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Cities—the new biodiversity haven: free webinar on 22 March

My colleague Dr Mark Hostetler from the University of Florida in Gainesville is running a free webinar on “Conserving Biodiversity in Subdivision Development”. It’s on Tuesday March 22, 2011 beginning at 2pm EST (on the East Coast of the USA, or 7am on Wednesday the 23rd of March for New Zealanders).

The webinar will be about an hour long with 15 minutes Q&A at the end.  There is more information about Mark and his work below. You can take part in the webinar by clicking here.

Mark notes that many new residential developments and rural properties “are situated near or in habitats that sustain native plant and animal communities. Conserving or restoring the unique natural features inherent on every parcel of land benefits the local environment, property owners, and the region’s heritage. When land is subdivided, how does one conserve local biodiversity and minimize impacts on surrounding landscapes?  Design, construction, and post-construction phases are often not discussed holistically when green developments are built.’

Mark’s webinar introduces “the key principles and practices required to create conservation subdivisions”, and is a preliminary to a four-module continuing education course developed by the Program for Resource Efficient Communities at the University of Florida. The course is about “defining, recognizing, restoring, and managing residential communities for biodiversity within the urban and rural matrix. It will run in May in association with American Citizen Planner and Michigan State University. It is relevant to county and city planners, landscape architects, architects, civil engineers, environmental consultants, developers, private landowners, and interested citizens.”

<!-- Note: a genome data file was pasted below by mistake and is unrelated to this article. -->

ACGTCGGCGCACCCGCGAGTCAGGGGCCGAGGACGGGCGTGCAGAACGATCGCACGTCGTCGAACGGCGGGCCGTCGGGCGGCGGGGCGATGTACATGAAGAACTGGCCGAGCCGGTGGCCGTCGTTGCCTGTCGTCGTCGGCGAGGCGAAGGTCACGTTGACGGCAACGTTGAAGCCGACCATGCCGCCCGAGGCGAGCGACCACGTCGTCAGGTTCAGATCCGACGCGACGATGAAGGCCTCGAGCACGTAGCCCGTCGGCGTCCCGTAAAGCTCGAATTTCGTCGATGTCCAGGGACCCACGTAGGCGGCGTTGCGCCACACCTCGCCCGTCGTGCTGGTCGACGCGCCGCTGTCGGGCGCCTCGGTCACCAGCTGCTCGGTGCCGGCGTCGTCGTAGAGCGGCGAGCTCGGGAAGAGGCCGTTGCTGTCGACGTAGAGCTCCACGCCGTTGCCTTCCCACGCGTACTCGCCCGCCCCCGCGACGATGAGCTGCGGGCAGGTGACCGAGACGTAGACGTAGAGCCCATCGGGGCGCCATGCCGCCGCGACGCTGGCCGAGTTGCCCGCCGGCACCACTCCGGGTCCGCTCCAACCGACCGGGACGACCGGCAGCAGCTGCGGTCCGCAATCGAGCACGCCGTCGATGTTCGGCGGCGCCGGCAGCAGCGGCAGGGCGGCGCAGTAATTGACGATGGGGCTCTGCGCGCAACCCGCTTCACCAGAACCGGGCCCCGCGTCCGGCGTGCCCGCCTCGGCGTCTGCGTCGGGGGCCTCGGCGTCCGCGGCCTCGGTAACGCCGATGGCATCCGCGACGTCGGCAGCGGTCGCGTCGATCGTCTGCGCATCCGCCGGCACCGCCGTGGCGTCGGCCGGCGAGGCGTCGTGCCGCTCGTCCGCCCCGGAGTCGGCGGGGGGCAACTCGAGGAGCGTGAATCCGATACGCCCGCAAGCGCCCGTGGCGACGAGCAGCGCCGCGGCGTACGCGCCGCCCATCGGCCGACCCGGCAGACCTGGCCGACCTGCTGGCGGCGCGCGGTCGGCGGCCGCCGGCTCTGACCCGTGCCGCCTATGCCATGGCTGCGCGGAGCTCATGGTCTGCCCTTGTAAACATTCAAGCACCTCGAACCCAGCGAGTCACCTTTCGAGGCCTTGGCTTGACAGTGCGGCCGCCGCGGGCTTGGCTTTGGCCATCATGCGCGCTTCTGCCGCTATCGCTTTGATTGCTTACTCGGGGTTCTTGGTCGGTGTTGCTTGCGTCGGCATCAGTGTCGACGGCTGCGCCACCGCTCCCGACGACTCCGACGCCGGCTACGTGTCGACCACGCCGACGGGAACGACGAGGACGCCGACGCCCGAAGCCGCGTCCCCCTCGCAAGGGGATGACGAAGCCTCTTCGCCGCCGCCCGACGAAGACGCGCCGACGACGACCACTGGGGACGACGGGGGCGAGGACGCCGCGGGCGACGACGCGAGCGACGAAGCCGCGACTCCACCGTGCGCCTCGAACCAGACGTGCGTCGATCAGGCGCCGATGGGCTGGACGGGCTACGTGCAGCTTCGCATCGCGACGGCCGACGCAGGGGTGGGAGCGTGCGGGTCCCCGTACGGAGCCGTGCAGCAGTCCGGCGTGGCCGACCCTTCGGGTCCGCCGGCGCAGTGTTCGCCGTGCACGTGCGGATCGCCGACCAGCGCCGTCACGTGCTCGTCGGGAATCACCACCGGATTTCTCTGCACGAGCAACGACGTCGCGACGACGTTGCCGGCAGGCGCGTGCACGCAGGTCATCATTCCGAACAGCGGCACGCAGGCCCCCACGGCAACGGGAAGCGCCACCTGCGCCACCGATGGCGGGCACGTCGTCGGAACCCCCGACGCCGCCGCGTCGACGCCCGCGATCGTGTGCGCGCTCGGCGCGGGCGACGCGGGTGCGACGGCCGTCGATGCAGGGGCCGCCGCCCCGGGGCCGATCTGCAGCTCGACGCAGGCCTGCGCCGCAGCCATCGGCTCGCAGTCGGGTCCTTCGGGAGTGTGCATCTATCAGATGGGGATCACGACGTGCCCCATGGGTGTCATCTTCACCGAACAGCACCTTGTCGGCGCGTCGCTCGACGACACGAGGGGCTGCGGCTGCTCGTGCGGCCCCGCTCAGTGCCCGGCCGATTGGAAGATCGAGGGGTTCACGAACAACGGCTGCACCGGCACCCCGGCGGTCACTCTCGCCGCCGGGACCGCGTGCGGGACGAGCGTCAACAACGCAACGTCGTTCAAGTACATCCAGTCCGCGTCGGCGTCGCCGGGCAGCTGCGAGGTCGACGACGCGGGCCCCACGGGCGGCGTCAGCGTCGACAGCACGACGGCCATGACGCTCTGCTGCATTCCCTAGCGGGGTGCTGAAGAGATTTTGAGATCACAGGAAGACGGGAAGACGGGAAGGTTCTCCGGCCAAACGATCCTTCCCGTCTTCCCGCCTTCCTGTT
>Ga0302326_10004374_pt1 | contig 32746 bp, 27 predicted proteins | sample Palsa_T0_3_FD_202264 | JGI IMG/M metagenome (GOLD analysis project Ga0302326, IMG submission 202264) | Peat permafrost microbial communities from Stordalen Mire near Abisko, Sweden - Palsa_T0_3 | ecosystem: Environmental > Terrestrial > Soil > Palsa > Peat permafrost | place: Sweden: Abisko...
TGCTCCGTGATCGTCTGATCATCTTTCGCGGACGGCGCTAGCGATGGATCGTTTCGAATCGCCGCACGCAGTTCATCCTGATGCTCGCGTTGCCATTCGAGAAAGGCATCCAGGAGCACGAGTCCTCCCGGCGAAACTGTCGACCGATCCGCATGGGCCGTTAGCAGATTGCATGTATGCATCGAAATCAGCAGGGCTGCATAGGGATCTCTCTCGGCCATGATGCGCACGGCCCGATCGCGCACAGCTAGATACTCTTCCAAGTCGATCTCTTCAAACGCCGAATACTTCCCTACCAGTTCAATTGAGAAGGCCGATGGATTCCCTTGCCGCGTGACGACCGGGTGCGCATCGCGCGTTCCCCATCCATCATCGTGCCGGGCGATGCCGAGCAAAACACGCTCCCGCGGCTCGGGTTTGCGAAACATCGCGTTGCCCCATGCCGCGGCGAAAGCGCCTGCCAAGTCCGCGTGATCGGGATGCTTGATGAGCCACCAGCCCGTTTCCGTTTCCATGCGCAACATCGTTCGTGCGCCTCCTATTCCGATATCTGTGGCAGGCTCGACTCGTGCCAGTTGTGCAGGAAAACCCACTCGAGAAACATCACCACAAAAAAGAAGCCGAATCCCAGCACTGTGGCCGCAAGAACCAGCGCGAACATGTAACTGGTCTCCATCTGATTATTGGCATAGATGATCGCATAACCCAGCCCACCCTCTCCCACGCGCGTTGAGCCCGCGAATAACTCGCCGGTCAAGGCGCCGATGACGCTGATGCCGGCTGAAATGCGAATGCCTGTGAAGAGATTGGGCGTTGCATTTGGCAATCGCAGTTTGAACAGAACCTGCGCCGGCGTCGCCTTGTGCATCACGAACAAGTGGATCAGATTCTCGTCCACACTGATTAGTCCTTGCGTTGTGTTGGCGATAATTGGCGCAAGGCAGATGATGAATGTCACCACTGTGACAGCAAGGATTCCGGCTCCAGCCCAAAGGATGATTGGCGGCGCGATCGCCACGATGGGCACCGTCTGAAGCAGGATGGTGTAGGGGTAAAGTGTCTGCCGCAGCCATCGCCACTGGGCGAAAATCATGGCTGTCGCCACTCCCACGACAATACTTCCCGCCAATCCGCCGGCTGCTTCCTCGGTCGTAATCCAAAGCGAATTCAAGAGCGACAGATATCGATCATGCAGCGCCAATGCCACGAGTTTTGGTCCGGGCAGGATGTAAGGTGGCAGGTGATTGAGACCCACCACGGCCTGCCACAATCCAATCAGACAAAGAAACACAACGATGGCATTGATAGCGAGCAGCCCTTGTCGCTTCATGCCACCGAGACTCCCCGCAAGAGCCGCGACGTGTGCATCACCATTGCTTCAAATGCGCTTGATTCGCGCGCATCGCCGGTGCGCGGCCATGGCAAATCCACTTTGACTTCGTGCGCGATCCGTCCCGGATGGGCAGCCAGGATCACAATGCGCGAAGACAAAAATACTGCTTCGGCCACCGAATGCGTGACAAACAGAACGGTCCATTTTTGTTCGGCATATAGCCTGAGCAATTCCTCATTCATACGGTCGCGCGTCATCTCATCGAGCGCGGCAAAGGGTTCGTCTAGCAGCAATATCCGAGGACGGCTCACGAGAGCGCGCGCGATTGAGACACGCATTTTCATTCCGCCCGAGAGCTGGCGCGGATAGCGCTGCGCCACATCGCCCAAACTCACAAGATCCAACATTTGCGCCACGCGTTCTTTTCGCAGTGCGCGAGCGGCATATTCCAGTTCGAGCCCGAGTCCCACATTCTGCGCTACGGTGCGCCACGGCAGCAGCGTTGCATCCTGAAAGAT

In future blogs I’ll explore the extension model that is common in American universities, which enables academics to carry out research like Mark’s, that is done with and for communities – a wonderful idea.

I’ll also talk more about greening cities and how it meets a multitude of other needs – as well as about the business opportunities that follow from making our cities places for happier and healthier people.

Dr. Mark Hostetler is an Associate Professor, Department of Wildlife Ecology & Conservation, University of Florida (UF).  With over twenty years of experience in urban wildlife issues and natural resource management, Dr. Hostetler conducts research and outreach on how urban landscapes could be designed and managed, from small to large scales, to conserve biodiversity.  He has extensive experience in working with homeowners, developers, and policymakers on ways to manage and design residential developments for biodiversity.  Dr. Hostetler co-founded UF’s Program for Resource Efficient Communities (PREC) and collaborates with an interdisciplinary team of scientists and graduate students.  In conjunction with PREC, Mark is working with policymakers and developers to establish natural resource conservation strategies in communities that are billed as “green” developments.  In particular, he works with planners and built environment professionals to establish management programs for conservation subdivisions.  Dr. Hostetler has a bachelor’s in biology from Purdue University (1987) and his master’s (1992) and doctorate in zoology (1997) are both from University of Florida. Following on from his Fullbright Fellowship during which he adapted his urban greening manual for New Zealand, Mark brings his senior students to New Zealand every year.

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